However, the complexes have a curious lack of churches, refectories with rock-cut tables, and burial chambers—all common features of Byzantine monasteries. Therefore, recent scholars (i.e., Rodley, Öztürk, Ousterhout) have advocated for a secular interpretation (detailed below).
However, Areas 3, 5, and 8 do feature prominent churches, and the area is home to at least twelve solitary chapels. Moreover, the massive scale of the complexes at Açık Saray does not preclude monastic functions, as Byzantine monasteries were well-financed. For example, monastic complexes at the Göreme Open Air Museum have similar multi-level, decorated facades. Therefore, the monastic function should not be entirely dismissed, though the lack of attached churches and tomb chambers within the complexes does cast doubt.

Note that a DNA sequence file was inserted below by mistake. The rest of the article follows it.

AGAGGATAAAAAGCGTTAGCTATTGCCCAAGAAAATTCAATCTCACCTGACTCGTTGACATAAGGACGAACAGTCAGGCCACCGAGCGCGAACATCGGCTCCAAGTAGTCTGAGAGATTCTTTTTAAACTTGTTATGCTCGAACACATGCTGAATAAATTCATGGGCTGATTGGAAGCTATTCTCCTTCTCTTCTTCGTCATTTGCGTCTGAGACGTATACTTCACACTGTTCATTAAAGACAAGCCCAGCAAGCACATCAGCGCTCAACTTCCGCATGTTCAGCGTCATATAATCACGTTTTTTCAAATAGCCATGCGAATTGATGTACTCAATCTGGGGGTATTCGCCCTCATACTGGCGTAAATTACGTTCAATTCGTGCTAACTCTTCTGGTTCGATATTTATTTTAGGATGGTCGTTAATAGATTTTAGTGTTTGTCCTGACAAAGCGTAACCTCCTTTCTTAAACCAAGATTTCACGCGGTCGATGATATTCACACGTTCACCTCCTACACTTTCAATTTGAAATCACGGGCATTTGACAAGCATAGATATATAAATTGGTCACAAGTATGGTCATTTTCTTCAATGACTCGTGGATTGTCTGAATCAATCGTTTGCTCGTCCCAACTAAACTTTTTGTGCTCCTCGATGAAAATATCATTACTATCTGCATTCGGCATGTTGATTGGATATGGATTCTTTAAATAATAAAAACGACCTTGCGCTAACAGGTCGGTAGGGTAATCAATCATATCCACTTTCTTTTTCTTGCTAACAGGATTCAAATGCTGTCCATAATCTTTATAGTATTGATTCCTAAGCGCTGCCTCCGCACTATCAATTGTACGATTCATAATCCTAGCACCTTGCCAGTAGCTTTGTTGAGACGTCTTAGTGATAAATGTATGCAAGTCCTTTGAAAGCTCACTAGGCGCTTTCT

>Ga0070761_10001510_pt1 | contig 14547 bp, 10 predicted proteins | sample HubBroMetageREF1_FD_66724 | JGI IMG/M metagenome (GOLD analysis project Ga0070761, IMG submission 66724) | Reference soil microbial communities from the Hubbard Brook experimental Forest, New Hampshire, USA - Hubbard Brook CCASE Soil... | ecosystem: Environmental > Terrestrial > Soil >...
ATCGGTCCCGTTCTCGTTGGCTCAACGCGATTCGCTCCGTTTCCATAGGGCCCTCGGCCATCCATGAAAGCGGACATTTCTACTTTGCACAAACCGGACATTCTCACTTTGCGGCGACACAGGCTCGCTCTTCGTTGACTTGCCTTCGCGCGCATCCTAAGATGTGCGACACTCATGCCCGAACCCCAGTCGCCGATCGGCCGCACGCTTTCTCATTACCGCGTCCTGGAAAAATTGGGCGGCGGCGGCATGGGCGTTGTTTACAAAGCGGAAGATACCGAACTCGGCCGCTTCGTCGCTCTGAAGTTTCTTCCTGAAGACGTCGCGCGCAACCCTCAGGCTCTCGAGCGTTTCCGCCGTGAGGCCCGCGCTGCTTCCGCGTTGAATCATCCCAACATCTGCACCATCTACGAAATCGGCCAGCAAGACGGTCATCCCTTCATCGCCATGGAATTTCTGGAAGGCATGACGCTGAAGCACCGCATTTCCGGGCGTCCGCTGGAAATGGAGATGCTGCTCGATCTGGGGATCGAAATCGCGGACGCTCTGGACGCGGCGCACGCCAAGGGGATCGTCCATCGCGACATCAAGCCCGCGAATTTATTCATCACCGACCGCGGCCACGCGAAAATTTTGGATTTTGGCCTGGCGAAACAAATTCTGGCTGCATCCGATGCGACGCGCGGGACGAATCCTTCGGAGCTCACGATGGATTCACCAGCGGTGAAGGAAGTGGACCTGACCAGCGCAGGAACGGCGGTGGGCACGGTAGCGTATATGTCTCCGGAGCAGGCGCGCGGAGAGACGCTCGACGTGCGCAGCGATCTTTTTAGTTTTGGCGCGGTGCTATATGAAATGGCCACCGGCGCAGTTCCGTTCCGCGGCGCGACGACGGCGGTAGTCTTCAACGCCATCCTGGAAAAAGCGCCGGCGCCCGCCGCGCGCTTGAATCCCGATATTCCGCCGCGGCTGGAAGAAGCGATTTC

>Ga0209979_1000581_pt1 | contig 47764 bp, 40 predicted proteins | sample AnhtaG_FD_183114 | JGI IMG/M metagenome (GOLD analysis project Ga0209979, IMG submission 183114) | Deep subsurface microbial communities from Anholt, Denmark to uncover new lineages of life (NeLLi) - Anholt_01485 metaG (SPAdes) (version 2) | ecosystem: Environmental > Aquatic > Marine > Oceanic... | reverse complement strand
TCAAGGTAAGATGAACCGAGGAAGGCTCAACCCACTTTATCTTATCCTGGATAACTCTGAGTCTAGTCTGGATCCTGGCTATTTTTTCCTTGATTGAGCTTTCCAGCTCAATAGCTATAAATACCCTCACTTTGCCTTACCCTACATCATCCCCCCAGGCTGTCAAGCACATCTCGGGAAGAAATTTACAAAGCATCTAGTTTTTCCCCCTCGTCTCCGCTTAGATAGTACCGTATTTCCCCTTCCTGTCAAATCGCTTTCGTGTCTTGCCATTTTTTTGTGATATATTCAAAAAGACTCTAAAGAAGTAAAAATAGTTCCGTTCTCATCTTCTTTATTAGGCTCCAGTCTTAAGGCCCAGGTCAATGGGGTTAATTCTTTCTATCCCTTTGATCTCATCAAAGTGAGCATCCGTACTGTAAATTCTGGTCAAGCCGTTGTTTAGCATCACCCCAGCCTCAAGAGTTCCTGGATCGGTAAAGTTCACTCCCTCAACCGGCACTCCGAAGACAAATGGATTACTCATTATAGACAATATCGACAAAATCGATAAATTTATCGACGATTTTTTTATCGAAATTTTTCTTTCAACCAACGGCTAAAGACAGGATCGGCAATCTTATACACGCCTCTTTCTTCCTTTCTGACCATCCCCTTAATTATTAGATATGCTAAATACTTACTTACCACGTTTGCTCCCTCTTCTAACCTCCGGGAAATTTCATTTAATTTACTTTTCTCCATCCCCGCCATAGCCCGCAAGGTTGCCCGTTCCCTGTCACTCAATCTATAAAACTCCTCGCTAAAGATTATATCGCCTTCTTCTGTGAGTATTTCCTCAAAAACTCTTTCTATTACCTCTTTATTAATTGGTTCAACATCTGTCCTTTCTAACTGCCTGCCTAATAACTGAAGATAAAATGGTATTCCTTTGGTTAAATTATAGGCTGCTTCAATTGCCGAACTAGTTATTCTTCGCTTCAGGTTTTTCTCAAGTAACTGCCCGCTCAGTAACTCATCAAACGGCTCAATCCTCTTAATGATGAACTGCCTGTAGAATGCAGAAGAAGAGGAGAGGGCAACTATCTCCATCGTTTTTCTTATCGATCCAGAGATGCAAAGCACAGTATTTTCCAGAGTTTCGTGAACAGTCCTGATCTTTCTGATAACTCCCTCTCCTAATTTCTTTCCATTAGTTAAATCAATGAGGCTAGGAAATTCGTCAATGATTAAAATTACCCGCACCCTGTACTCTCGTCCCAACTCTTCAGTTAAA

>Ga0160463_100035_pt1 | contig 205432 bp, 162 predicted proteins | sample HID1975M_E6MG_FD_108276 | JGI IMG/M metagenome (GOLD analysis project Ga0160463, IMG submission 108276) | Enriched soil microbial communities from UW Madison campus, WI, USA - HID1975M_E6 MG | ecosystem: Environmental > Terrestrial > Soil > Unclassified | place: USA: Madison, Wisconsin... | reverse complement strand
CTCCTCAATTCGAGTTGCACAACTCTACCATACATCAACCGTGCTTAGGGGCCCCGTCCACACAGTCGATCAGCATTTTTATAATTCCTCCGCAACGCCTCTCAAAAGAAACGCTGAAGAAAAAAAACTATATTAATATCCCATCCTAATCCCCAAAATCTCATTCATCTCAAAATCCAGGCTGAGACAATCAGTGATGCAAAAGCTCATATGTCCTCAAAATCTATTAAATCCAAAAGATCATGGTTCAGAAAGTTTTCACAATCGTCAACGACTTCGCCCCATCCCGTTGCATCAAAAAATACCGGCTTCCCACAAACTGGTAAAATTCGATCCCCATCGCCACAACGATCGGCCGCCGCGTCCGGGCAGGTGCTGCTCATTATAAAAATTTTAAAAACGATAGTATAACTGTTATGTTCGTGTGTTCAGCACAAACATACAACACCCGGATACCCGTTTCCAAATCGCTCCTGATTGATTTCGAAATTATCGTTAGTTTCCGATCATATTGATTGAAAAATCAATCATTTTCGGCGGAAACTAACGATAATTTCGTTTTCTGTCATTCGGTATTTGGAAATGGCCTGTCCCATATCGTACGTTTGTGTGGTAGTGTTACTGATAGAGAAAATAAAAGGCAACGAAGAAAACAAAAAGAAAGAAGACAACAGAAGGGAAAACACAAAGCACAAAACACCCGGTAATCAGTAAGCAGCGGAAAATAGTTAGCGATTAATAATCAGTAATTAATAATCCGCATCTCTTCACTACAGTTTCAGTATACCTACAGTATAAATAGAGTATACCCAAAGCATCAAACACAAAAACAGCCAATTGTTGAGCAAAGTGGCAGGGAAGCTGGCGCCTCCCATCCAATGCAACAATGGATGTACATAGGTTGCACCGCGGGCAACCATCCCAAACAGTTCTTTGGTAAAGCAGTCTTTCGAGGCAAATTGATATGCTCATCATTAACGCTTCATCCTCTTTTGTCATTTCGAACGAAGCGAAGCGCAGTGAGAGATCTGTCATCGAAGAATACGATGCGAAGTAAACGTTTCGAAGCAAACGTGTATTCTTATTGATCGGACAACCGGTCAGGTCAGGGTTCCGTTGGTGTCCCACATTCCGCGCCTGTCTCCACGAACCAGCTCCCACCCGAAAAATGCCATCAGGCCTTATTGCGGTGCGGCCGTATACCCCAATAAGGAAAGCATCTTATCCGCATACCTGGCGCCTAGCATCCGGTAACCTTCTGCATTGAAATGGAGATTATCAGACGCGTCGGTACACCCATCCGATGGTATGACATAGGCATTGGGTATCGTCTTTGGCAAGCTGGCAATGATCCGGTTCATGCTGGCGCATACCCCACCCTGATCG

Military/ Political? The excess decoration of each complex projects status and importance. The monumentalizing of social capital was a significant aspect of each area. The symbolic architecture suggests a certain political or military community—the sort of people who display their self-importance. Açık Saray could have been the residence of a regional lord or military commander. Historical sources do mention other garrisons in the other, and the ancient city of Zoropassos (modern Gulşehir) was located at a strategic junction. The east-west road along the Halys River intersected with the large military road heading south through Cilician Gates into ancient Syria. Açık Saray could have been a military station during the Middle Byzantine period as Constantinople expanded eastward toward Persia. This would explain the extravagant architecture. However, the open area has no fortification or protection, so it would have been vulnerable as a military compound.